I am writing this as the last game of the 2011 World Series plays next to me. I am writing this to describe why baseball is a love of mine, and my son, and some other people who find the stories of human character and beauty. And the complications of social realities, shortcomings of that human character and what we do to make our way past the imperfect.

I will finish watching the game, this time without Sid sitting next to me on the sofa as usual (apart from those moments when he jumps up in excitement as one of the many nuances and not-so-subtle events that make fans cheer or groan). We’ll see how this story turns out.

7 Comments leave one →
  1. October 29, 2011 12:38 am


    Watching the same great World Series and also rooting for Ron Washington, a class act. The Cardinals win, Washington handles it with class, and I can’t get too upset because the Cardinals are also a good story and the baseball was fine. Maybe next year (Twins first, Rangers second.)

  2. October 29, 2011 7:00 am

    Nice post, Clarence. Baseball is one of the things that also connect my son and me — like a common language. It’s so intricate, and so simple at the same time.

    I see that you’re in Minnesota. Do you know anything about vintage baseball? I’m not sure if it’s still around, but for a time there were teams that played games according to the rules of a century ago; they wore the old style uniforms and used rudimentary equipment. I’d love to see one of those games. With my son, of course.

    Were you rooting for the Cardinals or the Rangers? It was a surprisingly good Series.

    • October 30, 2011 1:24 pm

      Thanks for your comments and congrats on your extended “Freshly Pressed” status. Sid and I were pulling for Ron Washington and the Rangers, although we appreciate the Cards and LaRussa. It certainly was an ineresting and exciting series.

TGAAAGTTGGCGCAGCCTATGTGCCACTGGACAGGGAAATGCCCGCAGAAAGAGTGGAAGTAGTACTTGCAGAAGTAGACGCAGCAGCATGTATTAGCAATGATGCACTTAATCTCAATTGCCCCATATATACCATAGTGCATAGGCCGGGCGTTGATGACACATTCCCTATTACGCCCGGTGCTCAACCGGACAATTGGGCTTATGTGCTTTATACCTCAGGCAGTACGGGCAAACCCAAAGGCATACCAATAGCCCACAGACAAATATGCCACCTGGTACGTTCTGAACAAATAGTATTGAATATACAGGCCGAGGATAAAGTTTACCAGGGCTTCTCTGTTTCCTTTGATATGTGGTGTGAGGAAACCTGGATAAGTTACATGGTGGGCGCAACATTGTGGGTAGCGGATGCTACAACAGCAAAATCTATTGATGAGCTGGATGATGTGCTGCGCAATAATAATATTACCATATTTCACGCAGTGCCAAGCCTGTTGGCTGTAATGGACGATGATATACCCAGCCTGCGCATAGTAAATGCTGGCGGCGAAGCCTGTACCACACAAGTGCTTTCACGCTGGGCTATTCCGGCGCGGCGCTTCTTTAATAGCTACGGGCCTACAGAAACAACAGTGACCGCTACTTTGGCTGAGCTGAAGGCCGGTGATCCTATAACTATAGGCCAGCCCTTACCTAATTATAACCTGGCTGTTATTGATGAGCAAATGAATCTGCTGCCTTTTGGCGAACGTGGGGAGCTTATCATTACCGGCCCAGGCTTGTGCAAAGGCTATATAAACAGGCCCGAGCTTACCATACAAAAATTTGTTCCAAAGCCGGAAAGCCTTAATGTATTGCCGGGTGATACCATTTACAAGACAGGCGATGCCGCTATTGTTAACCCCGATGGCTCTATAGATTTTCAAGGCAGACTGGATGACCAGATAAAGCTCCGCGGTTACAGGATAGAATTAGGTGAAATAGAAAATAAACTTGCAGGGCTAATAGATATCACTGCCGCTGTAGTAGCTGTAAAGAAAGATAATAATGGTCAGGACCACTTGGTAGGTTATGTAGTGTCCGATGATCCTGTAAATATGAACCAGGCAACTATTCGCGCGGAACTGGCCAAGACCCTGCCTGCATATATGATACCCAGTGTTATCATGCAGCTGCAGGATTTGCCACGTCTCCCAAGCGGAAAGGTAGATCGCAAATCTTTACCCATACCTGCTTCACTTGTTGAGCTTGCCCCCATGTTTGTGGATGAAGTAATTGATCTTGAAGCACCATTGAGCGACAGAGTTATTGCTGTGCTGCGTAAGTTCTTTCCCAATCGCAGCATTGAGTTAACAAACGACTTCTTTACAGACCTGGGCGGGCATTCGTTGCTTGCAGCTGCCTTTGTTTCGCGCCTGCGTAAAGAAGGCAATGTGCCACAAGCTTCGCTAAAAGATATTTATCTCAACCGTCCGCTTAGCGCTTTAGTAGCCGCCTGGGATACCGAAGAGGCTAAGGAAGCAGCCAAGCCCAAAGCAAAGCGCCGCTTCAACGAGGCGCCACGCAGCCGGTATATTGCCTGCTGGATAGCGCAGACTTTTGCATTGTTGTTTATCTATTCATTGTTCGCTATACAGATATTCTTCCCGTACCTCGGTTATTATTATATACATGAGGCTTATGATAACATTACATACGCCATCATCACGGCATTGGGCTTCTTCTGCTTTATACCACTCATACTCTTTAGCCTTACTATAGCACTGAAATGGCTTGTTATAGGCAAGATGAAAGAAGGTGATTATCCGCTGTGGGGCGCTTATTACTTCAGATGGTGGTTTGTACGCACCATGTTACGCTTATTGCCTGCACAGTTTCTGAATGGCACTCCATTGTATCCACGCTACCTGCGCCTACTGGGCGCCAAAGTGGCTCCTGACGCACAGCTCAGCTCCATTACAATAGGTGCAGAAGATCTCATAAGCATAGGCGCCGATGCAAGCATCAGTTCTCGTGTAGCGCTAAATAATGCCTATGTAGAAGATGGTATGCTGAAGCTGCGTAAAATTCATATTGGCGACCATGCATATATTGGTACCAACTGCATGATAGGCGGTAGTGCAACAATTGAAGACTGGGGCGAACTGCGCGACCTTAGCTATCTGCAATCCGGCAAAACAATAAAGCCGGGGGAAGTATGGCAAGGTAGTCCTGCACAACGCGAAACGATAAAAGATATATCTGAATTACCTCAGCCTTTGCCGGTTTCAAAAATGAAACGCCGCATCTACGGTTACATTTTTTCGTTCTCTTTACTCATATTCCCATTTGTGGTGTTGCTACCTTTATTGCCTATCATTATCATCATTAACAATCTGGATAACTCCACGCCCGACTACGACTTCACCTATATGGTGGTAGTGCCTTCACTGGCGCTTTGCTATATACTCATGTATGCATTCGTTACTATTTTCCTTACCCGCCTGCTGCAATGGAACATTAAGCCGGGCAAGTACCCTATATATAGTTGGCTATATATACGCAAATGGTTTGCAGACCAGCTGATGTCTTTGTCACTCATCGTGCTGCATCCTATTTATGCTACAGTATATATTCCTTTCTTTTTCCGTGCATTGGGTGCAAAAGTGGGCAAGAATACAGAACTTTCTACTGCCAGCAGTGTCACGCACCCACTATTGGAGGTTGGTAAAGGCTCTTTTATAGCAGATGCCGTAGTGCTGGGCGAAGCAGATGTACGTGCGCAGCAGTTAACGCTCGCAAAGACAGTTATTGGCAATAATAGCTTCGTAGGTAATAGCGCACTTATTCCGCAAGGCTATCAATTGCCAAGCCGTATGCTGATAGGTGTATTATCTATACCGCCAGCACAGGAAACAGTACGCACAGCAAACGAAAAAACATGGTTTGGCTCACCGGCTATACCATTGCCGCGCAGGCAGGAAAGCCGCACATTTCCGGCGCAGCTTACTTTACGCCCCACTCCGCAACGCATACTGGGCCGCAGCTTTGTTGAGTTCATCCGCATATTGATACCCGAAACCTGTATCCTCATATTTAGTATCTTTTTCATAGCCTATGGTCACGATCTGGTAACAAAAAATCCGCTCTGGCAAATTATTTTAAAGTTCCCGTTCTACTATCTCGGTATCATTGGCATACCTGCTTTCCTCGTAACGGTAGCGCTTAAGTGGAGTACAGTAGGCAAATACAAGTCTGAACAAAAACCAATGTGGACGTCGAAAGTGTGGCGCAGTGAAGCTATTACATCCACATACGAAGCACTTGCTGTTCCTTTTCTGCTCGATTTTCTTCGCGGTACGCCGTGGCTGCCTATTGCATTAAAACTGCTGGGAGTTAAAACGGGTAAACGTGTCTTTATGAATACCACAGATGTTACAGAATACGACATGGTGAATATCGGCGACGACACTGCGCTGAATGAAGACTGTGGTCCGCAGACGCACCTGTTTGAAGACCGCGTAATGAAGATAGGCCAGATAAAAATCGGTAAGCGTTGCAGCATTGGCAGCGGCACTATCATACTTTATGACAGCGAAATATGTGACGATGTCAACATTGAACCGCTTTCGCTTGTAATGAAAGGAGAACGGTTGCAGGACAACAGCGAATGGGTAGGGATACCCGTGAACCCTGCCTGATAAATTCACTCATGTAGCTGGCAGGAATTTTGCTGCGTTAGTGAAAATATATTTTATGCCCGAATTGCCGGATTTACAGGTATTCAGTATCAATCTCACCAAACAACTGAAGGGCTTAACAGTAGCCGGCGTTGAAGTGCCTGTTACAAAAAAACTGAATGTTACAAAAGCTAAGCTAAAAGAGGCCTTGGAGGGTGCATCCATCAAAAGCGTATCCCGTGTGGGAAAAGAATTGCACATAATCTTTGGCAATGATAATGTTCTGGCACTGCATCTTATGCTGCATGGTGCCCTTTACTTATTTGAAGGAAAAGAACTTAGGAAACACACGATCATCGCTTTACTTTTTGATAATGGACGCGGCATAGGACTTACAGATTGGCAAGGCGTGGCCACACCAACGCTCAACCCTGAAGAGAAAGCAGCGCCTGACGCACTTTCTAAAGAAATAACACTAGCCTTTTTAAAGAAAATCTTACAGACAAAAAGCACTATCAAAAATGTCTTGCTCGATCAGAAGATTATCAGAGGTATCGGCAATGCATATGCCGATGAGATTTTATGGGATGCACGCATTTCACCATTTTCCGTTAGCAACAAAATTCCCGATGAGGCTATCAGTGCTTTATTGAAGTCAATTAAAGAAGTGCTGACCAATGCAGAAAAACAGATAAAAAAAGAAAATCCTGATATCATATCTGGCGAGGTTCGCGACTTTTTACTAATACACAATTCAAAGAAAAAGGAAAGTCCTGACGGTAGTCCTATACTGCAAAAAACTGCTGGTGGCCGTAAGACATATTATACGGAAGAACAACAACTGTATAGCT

Vintage baseball? They do play it around here. There are a couple of organiztions that put on exhibitions. Sid and I saw one before a Twins game at the Metrodome years ago.

  3. October 29, 2011 1:20 pm

    Great interview post World Series with Ron Washington, passed along by my friends Mel Duncan and David Grant.

  4. Dave Tripp permalink
    October 30, 2011 12:10 pm

    I’ve always liked ron Washington. I recall sitting in my car over near the U one afternoon and listening to a tight Twins game and Herb Carneal calling the game-deciding home run Ron hit. He didn’t hit that many of them, so it stuck out in my mind. I also loved the shot of him counseling his young starting pitcher the other day and think that he is a brilliant motivator and mentor.

  5. Daniel Gabriel permalink
    October 31, 2011 1:56 pm

    Terrific Series, with tons of great subplots. I noticed how often the camera was focusing on Washington’s movements during Rangers’ rallies (hey, he made things look as exciting as they felt to me) but must confess I had not thought to link it to his previous sojourn as 3rd base coach. That makes plenty of sense.
    As a former (youth league) 3rd base coach myself–and the father of 2 ardent baseball fan sons–this post resonated quite a bit with me. You never know what indelible memory you may be sharing or creating with your son. These memories live on!